Over the past week, Apple’s stock has soared, after taking a small hit when Steve Jobs announced his third leave of absence to deal with his ongoing health issues. At the same time, some stockholders are demanding that Apple’s board of directors disclose the CEO succession plans, so people know who will replace Jobs when it comes time for him to leave the company for whatever reason.
Now it’s clear to me that Wall Street realizes that, at least for the near future, the fact that Jobs isn’t at Apple five days a week isn’t a significant issue. A number of market forces are converging that will keep Apple’s sales and profits at record levels. What’s more, Jobs has assembled a team of extremely talented executives that, collectively at least, can provide the innovation and management expertise to help the company live long and prosper.
The ongoing demands of a public disclosure of the succession plan have drawn a predictable response from Apple: That information would serve the interests of the company’s competitors, so it is being kept secret. Surely this makes a lot of sense. Any outsider being courted by Apple for consideration as a CEO candidate would be inundated with offers from other companies. The same holds true for executives who already work for Apple, such as COO Tim Cook, considered a prime CEO replacement. Don’t forget that Cook has already demonstrated he has the chops to keep Apple growing, what with his previous stints as an acting CEO. Yes, maybe he doesn’t have the vision of a Steve Jobs, but he’s clearly smart enough to get the right advice in order to make the correct decisions.
That said, for the time being at least, Jobs remains CEO and will reportedly be making the key decisions. He obviously doesn’t have to be at the office every day of the week, or at all for that matter. Between telecommuting and dispatching products and personnel to his home, Jobs should be able to perform to his best ability without major impact. Sure, he won’t be able to roam the hallways at the Apple campus, or visit the developer labs to see what’s going on first hand, but I expect he can trust his management team to do the right thing.
Meanwhile, financial analysts are now saying they wouldn’t be surprised to see Apple’s stock price soar to $450 per share and above. Surveys show a surprisingly large number of iPhone users at AT&T feel the grass is greener on the other side of the tracks, and are considering a move to Verizon Wireless. This makes a load of sense, since the biggest complaint is, as you might expect, dropped calls. While my experience with AT&T has been pretty good, the last few days have witnessed far too many lost connections, and I’ve even had a service ticket issued to figure out what’s wrong. They now claim the problem has been resolved, but we’ll see.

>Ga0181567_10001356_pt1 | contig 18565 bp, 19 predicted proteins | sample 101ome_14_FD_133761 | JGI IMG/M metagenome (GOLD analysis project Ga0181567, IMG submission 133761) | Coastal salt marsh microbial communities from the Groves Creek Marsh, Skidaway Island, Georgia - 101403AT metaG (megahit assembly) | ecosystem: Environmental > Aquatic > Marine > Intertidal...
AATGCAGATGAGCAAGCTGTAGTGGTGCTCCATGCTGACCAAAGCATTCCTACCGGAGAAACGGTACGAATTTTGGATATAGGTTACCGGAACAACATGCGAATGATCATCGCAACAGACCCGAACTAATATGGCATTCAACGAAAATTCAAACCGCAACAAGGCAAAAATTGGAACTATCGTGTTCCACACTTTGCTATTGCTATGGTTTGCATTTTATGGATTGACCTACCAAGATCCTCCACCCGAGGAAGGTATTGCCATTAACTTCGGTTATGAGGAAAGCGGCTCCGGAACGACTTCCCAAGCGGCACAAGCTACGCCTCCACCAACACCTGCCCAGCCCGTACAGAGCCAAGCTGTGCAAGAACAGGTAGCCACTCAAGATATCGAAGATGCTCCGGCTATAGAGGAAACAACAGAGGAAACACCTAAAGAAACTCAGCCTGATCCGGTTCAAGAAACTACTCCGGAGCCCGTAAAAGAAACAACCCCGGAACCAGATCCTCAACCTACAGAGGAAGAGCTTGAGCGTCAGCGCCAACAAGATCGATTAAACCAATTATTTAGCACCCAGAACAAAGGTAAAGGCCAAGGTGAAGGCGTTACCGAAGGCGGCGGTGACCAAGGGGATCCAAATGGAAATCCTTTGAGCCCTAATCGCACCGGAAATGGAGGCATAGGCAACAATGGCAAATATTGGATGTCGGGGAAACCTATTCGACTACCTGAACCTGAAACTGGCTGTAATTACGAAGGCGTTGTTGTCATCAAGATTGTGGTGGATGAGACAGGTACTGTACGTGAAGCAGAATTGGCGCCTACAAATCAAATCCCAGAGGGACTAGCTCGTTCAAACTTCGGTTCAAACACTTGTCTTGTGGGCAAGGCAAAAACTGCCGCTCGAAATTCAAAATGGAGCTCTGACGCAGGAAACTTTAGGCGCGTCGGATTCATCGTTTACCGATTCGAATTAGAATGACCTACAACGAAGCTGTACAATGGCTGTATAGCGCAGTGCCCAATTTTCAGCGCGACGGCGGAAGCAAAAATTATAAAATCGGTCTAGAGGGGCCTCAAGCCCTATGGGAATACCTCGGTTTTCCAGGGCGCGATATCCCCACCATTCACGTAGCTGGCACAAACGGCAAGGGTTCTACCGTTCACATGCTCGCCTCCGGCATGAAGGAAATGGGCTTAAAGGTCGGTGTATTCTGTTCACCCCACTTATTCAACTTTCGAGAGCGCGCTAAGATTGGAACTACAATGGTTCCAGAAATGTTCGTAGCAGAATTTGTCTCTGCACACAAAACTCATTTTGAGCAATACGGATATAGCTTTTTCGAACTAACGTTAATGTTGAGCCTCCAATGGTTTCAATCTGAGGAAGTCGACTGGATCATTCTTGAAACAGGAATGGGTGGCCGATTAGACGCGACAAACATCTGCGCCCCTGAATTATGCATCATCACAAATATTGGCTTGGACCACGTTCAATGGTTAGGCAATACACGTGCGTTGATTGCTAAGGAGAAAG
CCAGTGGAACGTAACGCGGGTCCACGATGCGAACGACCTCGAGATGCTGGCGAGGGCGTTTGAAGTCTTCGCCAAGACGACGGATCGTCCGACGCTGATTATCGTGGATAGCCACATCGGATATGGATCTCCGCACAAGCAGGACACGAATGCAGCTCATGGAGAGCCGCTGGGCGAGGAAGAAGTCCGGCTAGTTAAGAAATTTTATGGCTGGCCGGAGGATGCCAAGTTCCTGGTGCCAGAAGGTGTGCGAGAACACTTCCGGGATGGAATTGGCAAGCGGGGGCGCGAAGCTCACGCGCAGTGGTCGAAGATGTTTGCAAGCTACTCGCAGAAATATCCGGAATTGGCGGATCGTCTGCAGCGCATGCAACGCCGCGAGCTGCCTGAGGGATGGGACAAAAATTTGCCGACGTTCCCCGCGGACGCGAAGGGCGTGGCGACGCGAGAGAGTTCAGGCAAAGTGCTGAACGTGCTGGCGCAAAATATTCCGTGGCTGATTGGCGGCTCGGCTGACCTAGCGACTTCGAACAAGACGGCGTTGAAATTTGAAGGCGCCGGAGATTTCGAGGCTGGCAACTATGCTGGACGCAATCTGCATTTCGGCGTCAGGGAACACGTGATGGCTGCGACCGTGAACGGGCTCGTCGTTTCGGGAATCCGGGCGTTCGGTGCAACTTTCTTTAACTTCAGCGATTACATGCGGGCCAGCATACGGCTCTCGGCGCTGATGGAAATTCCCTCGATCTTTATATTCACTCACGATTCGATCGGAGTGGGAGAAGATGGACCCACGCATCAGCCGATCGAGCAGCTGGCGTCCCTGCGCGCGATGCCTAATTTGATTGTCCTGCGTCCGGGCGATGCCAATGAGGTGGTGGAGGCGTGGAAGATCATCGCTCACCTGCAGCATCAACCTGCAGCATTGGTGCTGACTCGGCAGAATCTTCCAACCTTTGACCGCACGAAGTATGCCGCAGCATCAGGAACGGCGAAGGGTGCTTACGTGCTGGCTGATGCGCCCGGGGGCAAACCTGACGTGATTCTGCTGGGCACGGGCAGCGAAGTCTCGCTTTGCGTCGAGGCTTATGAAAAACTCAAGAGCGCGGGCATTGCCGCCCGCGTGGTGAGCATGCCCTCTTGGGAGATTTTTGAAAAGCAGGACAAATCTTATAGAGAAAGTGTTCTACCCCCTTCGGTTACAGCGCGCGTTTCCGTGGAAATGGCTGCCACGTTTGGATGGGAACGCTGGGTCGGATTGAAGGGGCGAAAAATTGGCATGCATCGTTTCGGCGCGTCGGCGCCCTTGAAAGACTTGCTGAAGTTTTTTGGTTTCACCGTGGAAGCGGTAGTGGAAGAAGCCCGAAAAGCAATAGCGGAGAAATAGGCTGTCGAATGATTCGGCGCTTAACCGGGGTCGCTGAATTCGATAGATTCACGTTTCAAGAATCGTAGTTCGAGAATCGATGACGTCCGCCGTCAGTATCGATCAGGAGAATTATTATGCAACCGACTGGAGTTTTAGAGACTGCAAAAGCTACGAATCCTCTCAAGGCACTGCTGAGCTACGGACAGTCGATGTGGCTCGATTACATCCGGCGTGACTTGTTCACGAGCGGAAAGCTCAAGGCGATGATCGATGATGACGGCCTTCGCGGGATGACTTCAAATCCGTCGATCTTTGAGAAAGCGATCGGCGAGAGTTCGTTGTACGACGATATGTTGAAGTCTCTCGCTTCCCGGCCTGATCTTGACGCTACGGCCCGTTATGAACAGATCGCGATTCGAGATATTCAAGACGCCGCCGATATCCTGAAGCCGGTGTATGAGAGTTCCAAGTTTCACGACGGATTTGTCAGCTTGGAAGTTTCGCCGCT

Of course, switching to Verizon has its difficulties. First and foremost is the possible exorbitant early termination fee. You can probably overcome that by trading your iPhone, or selling it on, say, eBay. The second problem may be important, depending on the way you use your iPhone. If you depend on the ability to have voice and data work simultaneously on your cellular connection, that feature is unsupported on Verizon’s network, at least for now; it can only function on a Wi-Fi connection.
I say “for now,” because the CDMA protocol will reportedly soon be modified to support simultaneous voice and data, but whether Verizon will add that capability, and, important, whether a simple firmware update to the existing iPhone will allow it to happen, is an open question. The forthcoming LTE network won’t be saddled with such restrictions, but you won’t see support until the next generation of iPhones, or maybe later.
Despite the possible obstacles, Verizon stands to grow big time, and the mass of Android OS phones they’re selling at fire sale prices stand to be heavily impacted as a result. With more and more iPhones being moved by Apple, investors are not going to focus so much on Steve Jobs.
You’re also seeing more and more rumors about the next generation iPad. No less than Sir Elton John, the rock legend, claims he has heard the new model will be out in April, but it’s not as if entertainment figures necessarily have deep insights into the tech world. More to the point, suggesting the iPad 2 will arrive in April seems to be a pretty conservative estimate. That’s a year after the first model arrived, and the rumor mills are filled with stories about front (and possibly rear) cameras, a slimmer, lighter form factor, a sharper screen, and other enhancements. But none of this presents a stretch, and most Apple watchers would be disappointed if the iPad 2 has less.
But all of this makes it quite clear that Apple continues to fire on all cylinders, but more important, nobody knows just how many cylinders that represents. I’ll rate it as twelve cylinders right now.